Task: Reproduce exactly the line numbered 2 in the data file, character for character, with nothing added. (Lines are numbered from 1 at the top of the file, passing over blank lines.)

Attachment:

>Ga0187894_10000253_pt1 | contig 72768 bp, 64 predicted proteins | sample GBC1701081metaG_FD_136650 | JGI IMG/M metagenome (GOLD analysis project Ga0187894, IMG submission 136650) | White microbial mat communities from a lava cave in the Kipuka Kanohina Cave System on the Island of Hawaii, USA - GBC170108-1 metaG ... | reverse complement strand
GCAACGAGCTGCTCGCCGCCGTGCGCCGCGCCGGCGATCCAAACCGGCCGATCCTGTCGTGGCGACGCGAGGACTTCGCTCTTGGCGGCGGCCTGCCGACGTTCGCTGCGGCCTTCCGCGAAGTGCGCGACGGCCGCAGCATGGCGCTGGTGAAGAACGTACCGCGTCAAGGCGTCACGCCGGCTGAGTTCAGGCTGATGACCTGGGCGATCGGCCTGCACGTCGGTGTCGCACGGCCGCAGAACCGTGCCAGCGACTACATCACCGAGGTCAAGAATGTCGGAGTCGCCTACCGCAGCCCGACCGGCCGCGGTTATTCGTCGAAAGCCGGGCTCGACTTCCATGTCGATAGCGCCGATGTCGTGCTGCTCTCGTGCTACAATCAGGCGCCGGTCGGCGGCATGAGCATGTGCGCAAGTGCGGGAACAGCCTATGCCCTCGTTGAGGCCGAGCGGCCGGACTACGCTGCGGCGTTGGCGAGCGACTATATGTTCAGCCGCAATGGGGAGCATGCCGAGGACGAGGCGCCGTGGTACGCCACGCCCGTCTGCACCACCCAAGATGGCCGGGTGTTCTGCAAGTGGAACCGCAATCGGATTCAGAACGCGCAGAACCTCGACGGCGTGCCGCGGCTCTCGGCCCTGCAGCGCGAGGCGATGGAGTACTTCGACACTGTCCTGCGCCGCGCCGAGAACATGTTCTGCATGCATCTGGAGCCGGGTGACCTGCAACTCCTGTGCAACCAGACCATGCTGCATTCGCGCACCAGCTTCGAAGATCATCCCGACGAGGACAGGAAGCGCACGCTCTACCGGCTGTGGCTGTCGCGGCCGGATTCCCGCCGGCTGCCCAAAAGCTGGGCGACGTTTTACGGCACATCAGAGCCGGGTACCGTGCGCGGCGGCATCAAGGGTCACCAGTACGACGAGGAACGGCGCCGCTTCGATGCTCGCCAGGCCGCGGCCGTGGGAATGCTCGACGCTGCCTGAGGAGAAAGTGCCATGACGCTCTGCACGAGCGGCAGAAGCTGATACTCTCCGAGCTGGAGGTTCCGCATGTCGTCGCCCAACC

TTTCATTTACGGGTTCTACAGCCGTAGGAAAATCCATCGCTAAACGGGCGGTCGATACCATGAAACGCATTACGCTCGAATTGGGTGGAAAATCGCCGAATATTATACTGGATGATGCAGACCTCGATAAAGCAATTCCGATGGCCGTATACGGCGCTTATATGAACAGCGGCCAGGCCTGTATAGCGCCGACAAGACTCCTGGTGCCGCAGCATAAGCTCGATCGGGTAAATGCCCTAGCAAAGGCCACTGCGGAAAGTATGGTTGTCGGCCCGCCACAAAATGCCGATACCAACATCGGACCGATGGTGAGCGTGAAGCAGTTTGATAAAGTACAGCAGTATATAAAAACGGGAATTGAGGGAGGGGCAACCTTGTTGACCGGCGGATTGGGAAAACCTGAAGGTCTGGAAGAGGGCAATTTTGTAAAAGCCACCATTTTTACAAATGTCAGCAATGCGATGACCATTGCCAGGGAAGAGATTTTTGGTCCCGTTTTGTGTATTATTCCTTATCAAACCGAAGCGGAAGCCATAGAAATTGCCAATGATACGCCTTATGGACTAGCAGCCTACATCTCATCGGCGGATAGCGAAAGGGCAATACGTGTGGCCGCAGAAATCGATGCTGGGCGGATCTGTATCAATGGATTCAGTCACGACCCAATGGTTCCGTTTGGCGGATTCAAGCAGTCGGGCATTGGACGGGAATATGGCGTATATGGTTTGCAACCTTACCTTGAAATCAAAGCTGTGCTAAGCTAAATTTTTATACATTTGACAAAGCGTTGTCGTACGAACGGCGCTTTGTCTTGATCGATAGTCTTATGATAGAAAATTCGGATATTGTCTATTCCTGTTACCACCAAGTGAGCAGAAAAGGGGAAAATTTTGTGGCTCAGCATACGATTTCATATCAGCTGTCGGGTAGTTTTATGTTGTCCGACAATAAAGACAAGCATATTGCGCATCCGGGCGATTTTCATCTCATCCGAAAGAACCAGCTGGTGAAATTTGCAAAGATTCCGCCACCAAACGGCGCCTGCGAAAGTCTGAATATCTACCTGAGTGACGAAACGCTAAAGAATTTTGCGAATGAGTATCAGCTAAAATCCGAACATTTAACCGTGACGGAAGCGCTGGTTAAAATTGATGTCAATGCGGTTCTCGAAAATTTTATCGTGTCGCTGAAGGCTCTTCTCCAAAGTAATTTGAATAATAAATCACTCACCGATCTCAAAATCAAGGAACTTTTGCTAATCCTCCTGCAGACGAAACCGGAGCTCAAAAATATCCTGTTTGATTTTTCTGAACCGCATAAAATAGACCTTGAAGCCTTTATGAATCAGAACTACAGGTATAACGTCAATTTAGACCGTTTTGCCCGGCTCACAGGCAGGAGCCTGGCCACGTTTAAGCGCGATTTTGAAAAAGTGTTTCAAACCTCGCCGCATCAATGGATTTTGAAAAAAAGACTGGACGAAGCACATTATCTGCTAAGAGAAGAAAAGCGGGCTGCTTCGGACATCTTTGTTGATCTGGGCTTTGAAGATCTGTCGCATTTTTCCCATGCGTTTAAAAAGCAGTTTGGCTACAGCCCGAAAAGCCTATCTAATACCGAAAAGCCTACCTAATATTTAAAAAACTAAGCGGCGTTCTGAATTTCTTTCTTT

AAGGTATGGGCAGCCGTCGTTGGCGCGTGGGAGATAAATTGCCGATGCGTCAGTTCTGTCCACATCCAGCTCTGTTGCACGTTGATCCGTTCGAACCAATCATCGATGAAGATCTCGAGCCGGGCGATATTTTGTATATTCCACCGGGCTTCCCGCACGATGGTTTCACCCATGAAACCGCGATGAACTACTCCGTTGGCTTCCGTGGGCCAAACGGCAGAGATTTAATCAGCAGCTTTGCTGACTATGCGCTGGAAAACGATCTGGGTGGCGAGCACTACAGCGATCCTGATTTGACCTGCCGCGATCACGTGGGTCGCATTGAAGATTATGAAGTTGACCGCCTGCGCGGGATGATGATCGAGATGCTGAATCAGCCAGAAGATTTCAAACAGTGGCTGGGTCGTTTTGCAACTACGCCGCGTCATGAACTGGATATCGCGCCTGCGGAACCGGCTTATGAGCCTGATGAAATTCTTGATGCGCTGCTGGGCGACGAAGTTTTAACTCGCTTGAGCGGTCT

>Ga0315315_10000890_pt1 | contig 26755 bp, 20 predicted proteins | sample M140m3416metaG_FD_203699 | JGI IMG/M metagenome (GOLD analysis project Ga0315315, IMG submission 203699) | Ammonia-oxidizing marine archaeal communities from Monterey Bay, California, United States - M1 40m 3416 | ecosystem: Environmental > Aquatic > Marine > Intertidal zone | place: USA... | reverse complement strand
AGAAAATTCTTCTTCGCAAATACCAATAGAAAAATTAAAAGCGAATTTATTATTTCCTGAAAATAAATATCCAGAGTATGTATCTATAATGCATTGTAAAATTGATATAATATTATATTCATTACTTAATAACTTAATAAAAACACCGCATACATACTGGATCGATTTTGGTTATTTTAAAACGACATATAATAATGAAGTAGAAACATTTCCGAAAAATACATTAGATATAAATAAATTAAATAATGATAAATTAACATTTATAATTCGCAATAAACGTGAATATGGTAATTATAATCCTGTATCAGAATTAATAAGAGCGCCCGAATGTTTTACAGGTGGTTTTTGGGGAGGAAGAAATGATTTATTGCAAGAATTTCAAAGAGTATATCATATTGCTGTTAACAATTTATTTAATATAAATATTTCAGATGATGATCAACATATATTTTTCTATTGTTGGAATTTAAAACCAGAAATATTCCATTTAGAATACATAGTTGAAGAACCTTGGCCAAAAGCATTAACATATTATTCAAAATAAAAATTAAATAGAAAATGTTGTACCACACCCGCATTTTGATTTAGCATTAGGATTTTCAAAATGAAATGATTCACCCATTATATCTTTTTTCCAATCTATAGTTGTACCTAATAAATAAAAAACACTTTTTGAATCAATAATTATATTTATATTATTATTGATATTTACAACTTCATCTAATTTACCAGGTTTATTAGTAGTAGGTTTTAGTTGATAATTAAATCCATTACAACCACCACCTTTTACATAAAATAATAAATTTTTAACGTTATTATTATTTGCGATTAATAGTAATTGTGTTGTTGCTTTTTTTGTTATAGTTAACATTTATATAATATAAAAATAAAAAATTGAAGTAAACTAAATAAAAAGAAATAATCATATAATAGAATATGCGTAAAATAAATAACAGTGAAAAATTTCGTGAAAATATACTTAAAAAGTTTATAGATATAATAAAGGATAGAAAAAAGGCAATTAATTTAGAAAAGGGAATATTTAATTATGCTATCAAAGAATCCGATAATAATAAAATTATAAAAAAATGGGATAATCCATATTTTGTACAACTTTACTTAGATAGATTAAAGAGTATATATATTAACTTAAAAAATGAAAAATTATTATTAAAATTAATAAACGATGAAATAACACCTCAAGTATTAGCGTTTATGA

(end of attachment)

GCAACGAGCTGCTCGCCGCCGTGCGCCGCGCCGGCGATCCAAACCGGCCGATCCTGTCGTGGCGACGCGAGGACTTCGCTCTTGGCGGCGGCCTGCCGACGTTCGCTGCGGCCTTCCGCGAAGTGCGCGACGGCCGCAGCATGGCGCTGGTGAAGAACGTACCGCGTCAAGGCGTCACGCCGGCTGAGTTCAGGCTGATGACCTGGGCGATCGGCCTGCACGTCGGTGTCGCACGGCCGCAGAACCGTGCCAGCGACTACATCACCGAGGTCAAGAATGTCGGAGTCGCCTACCGCAGCCCGACCGGCCGCGGTTATTCGTCGAAAGCCGGGCTCGACTTCCATGTCGATAGCGCCGATGTCGTGCTGCTCTCGTGCTACAATCAGGCGCCGGTCGGCGGCATGAGCATGTGCGCAAGTGCGGGAACAGCCTATGCCCTCGTTGAGGCCGAGCGGCCGGACTACGCTGCGGCGTTGGCGAGCGACTATATGTTCAGCCGCAATGGGGAGCATGCCGAGGACGAGGCGCCGTGGTACGCCACGCCCGTCTGCACCACCCAAGATGGCCGGGTGTTCTGCAAGTGGAACCGCAATCGGATTCAGAACGCGCAGAACCTCGACGGCGTGCCGCGGCTCTCGGCCCTGCAGCGCGAGGCGATGGAGTACTTCGACACTGTCCTGCGCCGCGCCGAGAACATGTTCTGCATGCATCTGGAGCCGGGTGACCTGCAACTCCTGTGCAACCAGACCATGCTGCATTCGCGCACCAGCTTCGAAGATCATCCCGACGAGGACAGGAAGCGCACGCTCTACCGGCTGTGGCTGTCGCGGCCGGATTCCCGCCGGCTGCCCAAAAGCTGGGCGACGTTTTACGGCACATCAGAGCCGGGTACCGTGCGCGGCGGCATCAAGGGTCACCAGTACGACGAGGAACGGCGCCGCTTCGATGCTCGCCAGGCCGCGGCCGTGGGAATGCTCGACGCTGCCTGAGGAGAAAGTGCCATGACGCTCTGCACGAGCGGCAGAAGCTGATACTCTCCGAGCTGGAGGTTCCGCATGTCGTCGCCCAACC